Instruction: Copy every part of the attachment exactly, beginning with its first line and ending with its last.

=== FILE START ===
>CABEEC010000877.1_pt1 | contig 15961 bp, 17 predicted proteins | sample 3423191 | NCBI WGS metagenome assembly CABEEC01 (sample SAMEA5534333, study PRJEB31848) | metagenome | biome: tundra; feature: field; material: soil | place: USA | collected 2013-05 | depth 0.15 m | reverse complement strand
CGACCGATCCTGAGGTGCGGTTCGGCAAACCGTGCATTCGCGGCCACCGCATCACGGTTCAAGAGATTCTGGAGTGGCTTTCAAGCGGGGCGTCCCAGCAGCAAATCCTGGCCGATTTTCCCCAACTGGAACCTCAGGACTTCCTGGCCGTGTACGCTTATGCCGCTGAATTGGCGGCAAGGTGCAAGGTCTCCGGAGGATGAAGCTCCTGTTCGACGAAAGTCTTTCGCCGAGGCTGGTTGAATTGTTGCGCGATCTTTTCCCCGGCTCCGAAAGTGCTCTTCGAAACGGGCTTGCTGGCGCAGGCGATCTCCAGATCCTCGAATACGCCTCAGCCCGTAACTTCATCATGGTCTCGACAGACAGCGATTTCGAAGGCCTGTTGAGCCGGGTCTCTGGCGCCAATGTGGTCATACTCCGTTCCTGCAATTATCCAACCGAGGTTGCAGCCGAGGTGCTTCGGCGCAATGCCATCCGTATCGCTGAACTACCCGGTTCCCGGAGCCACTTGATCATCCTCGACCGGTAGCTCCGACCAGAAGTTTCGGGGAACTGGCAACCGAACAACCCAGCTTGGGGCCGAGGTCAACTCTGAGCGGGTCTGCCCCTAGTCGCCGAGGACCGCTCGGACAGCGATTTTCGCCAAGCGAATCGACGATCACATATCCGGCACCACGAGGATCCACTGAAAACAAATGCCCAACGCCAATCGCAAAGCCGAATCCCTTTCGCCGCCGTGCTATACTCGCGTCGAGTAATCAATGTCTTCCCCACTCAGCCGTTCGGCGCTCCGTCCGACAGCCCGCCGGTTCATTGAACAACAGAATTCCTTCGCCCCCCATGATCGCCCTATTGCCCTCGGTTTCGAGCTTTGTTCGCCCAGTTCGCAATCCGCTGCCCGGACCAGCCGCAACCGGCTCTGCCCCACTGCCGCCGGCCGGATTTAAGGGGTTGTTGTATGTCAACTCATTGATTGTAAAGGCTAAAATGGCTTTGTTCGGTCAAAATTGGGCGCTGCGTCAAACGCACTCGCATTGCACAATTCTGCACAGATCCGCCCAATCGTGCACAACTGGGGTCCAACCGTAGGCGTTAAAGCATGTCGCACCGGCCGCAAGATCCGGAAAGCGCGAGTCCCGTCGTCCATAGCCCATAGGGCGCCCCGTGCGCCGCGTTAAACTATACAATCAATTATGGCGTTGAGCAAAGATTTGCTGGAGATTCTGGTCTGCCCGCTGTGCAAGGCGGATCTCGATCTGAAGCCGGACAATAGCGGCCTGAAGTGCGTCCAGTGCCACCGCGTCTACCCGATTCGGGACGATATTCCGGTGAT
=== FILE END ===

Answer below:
>CABEEC010000877.1_pt1 | contig 15961 bp, 17 predicted proteins | sample 3423191 | NCBI WGS metagenome assembly CABEEC01 (sample SAMEA5534333, study PRJEB31848) | metagenome | biome: tundra; feature: field; material: soil | place: USA | collected 2013-05 | depth 0.15 m | reverse complement strand
CGACCGATCCTGAGGTGCGGTTCGGCAAACCGTGCATTCGCGGCCACCGCATCACGGTTCAAGAGATTCTGGAGTGGCTTTCAAGCGGGGCGTCCCAGCAGCAAATCCTGGCCGATTTTCCCCAACTGGAACCTCAGGACTTCCTGGCCGTGTACGCTTATGCCGCTGAATTGGCGGCAAGGTGCAAGGTCTCCGGAGGATGAAGCTCCTGTTCGACGAAAGTCTTTCGCCGAGGCTGGTTGAATTGTTGCGCGATCTTTTCCCCGGCTCCGAAAGTGCTCTTCGAAACGGGCTTGCTGGCGCAGGCGATCTCCAGATCCTCGAATACGCCTCAGCCCGTAACTTCATCATGGTCTCGACAGACAGCGATTTCGAAGGCCTGTTGAGCCGGGTCTCTGGCGCCAATGTGGTCATACTCCGTTCCTGCAATTATCCAACCGAGGTTGCAGCCGAGGTGCTTCGGCGCAATGCCATCCGTATCGCTGAACTACCCGGTTCCCGGAGCCACTTGATCATCCTCGACCGGTAGCTCCGACCAGAAGTTTCGGGGAACTGGCAACCGAACAACCCAGCTTGGGGCCGAGGTCAACTCTGAGCGGGTCTGCCCCTAGTCGCCGAGGACCGCTCGGACAGCGATTTTCGCCAAGCGAATCGACGATCACATATCCGGCACCACGAGGATCCACTGAAAACAAATGCCCAACGCCAATCGCAAAGCCGAATCCCTTTCGCCGCCGTGCTATACTCGCGTCGAGTAATCAATGTCTTCCCCACTCAGCCGTTCGGCGCTCCGTCCGACAGCCCGCCGGTTCATTGAACAACAGAATTCCTTCGCCCCCCATGATCGCCCTATTGCCCTCGGTTTCGAGCTTTGTTCGCCCAGTTCGCAATCCGCTGCCCGGACCAGCCGCAACCGGCTCTGCCCCACTGCCGCCGGCCGGATTTAAGGGGTTGTTGTATGTCAACTCATTGATTGTAAAGGCTAAAATGGCTTTGTTCGGTCAAAATTGGGCGCTGCGTCAAACGCACTCGCATTGCACAATTCTGCACAGATCCGCCCAATCGTGCACAACTGGGGTCCAACCGTAGGCGTTAAAGCATGTCGCACCGGCCGCAAGATCCGGAAAGCGCGAGTCCCGTCGTCCATAGCCCATAGGGCGCCCCGTGCGCCGCGTTAAACTATACAATCAATTATGGCGTTGAGCAAAGATTTGCTGGAGATTCTGGTCTGCCCGCTGTGCAAGGCGGATCTCGATCTGAAGCCGGACAATAGCGGCCTGAAGTGCGTCCAGTGCCACCGCGTCTACCCGATTCGGGACGATATTCCGGTGAT